It is neither exaggeration nor immodesty to say that Lesley Kehoe Galleries was a highlight of the revamped International Fine Art and Antiques show at the New York Armory this October. We joined longstanding colleagues San Francisco Japonesque and Seattle Kagedo in introducing a breath of sophisticated design and fresh perspectives to this regular feature of the New York arts calendar. Welcomed and praised by fellow gallerists and visitors to the show alike, our stand featured new works by celebrated screen artist Maio Motoko and introduced the works of established sculptor Tanabe Takeshi. Tanabe’s work will feature in our upcoming Melbourne exhibition ‘Presence’.
The booth curatorial was arranged to speak to the concept of ‘toriawase’, the poetics of an art medley, an underlying principle of our Melbourne shows this year as ‘story-telling’. Designed to demonstrate the joy of mixing art works, historical and contemporary, to create uniquely personal environments and collections, it created lively conversations and surprising experiences. As a significant principle of the Japanese formal practice of tea, it fitted beautifully with the tatami tea room and the hosting of formal tea on the booth during the show. Ueda Sōko Ryū tea master Australian Adam Wojcinski continued his New York debut with afternoon tea events on the booth at the Armory.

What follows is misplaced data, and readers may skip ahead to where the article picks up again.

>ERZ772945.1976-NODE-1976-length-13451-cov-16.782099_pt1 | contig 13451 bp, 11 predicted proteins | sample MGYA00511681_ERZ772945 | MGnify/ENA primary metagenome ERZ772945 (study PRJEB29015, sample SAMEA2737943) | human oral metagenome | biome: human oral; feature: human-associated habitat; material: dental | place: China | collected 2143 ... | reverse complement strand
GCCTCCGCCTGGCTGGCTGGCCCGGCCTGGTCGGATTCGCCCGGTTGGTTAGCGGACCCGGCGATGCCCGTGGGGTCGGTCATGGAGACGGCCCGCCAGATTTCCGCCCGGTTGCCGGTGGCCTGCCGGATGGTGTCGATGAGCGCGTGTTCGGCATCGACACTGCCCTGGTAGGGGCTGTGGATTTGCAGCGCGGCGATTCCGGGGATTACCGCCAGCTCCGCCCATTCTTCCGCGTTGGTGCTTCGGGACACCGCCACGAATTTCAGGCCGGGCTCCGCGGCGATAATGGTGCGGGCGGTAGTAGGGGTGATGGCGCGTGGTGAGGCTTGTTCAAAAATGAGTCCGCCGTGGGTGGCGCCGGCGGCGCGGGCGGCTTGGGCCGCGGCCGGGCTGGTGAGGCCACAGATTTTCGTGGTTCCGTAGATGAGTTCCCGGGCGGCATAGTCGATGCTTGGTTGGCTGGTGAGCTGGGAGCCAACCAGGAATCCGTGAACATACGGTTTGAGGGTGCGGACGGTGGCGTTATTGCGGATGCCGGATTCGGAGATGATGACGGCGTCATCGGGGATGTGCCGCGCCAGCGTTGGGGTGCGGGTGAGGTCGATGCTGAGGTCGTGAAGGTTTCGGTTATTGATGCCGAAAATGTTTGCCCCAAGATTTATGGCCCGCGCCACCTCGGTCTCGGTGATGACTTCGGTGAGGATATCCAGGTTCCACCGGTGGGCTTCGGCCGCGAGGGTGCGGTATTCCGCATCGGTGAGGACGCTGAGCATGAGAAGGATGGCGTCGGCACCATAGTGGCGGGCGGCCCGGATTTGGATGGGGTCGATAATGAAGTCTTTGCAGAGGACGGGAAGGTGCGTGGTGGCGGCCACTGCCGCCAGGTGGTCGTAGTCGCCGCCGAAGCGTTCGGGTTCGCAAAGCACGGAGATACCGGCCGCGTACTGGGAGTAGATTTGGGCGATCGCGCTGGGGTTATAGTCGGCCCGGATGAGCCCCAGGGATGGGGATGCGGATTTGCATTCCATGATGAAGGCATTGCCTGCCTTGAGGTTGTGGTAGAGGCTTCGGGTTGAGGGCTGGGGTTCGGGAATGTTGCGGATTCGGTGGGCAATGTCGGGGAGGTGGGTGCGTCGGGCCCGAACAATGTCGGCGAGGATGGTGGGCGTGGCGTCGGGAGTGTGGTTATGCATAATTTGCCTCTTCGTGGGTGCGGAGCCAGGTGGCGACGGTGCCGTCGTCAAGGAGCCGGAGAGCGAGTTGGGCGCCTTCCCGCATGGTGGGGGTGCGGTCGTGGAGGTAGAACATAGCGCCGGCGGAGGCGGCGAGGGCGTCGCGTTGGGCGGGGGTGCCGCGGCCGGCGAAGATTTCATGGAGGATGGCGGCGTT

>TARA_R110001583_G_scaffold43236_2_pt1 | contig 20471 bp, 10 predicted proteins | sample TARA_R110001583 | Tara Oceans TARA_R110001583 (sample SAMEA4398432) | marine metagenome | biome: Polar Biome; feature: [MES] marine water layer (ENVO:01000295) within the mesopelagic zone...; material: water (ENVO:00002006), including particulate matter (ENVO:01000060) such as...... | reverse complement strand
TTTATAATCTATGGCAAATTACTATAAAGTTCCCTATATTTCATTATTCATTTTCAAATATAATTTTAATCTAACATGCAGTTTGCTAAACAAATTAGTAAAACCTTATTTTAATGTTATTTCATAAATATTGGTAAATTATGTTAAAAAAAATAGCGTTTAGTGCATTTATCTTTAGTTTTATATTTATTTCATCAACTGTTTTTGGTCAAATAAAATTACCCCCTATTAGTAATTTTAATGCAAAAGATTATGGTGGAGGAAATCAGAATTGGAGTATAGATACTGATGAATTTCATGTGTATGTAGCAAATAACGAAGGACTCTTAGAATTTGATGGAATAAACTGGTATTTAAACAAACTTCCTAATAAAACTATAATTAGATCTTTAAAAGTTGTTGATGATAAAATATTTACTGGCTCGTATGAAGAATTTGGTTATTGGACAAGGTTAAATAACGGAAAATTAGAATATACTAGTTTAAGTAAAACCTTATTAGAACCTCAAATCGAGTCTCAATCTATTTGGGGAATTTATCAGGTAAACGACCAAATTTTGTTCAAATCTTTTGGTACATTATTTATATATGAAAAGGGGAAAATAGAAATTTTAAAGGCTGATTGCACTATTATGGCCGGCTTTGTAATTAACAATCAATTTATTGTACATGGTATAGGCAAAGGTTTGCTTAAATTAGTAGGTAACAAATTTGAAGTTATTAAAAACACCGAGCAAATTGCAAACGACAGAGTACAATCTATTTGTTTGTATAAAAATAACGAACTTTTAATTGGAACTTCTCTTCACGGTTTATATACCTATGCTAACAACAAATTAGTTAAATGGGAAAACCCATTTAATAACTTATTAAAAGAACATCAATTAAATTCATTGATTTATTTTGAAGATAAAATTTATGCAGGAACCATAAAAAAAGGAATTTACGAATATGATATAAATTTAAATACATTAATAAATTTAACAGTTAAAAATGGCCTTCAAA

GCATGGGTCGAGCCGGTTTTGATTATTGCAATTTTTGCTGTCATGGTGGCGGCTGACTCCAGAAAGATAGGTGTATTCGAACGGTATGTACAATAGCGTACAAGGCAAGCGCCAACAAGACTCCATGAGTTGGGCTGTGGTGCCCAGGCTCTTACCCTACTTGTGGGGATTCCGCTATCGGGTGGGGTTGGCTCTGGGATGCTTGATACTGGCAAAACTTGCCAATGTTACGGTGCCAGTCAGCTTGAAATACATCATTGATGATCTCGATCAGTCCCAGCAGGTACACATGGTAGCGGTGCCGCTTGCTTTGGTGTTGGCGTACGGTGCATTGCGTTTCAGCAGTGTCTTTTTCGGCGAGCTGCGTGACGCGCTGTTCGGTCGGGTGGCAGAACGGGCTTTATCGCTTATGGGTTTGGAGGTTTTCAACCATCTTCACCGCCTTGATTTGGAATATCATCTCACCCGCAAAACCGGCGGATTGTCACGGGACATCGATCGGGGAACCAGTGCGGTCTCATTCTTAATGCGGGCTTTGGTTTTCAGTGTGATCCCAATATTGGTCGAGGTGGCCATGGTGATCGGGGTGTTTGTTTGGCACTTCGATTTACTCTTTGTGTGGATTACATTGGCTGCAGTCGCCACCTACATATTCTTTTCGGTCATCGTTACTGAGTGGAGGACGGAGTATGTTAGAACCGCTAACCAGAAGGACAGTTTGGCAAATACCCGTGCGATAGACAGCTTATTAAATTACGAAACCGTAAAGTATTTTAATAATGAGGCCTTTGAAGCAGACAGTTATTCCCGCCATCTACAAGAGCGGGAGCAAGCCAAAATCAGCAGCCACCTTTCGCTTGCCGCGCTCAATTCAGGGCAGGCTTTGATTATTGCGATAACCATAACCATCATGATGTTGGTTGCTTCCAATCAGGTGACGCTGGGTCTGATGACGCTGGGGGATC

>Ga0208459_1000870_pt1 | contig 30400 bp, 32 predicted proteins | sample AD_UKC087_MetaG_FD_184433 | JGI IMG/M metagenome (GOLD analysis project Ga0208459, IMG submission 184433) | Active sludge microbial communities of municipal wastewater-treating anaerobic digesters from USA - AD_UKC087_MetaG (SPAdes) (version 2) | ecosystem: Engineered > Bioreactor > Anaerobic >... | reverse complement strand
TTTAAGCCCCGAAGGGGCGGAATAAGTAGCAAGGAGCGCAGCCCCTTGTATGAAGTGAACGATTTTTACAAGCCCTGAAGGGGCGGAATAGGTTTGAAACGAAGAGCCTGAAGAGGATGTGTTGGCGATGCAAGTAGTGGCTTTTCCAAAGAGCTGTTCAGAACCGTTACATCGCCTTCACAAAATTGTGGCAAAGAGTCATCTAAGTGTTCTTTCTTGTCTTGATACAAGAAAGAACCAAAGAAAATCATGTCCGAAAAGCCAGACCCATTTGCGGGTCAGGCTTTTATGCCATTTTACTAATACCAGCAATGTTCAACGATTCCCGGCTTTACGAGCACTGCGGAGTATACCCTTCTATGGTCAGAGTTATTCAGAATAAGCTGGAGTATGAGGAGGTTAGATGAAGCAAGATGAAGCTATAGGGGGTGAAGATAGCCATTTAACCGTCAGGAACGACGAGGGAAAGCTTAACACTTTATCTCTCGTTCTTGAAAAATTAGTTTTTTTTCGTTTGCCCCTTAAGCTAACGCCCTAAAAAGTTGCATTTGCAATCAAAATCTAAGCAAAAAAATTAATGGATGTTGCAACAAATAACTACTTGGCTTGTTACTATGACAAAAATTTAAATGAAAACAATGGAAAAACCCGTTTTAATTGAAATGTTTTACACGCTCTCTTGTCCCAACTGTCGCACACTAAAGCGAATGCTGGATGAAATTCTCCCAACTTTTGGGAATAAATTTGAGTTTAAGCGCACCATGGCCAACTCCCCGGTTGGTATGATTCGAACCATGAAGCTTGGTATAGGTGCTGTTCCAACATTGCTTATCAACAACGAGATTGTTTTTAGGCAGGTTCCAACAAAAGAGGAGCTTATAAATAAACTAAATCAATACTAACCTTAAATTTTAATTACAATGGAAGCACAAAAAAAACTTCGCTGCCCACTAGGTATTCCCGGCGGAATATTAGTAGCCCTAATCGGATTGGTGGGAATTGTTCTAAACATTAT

The contemporary tea room was inspired by works from LKG’s Collection : ‘windows’ of Shinichi Maruyama’s Nude series, the movement of the works symbolizing the outside world in contrast to the stillness of the tea room, and flower vessels of Nakano Kaoru’s washi (Japanese paper) sculptures – thought by the artist to replace the formal scroll, Adam innovatively used them as flower vessels and symbols of architectural pillars. Kishi Eiko’s revolutionary mizuzashi (water container) and ethereally beautiful tea bowl joined Kaneko Tōru’s silver tea bowls and Kidera Yuko’s sculptural works as part of the ‘toriawase’. New York-based tea master Sōheki Mori of the Japan Association of the Tea Ceremony collaborated with Adam as host and members of the NY Urasenke school joined in as guests – a ‘toriawase’ of people as well as objects.
Photography by Byron Bowman Kehoe. Copyright © 2015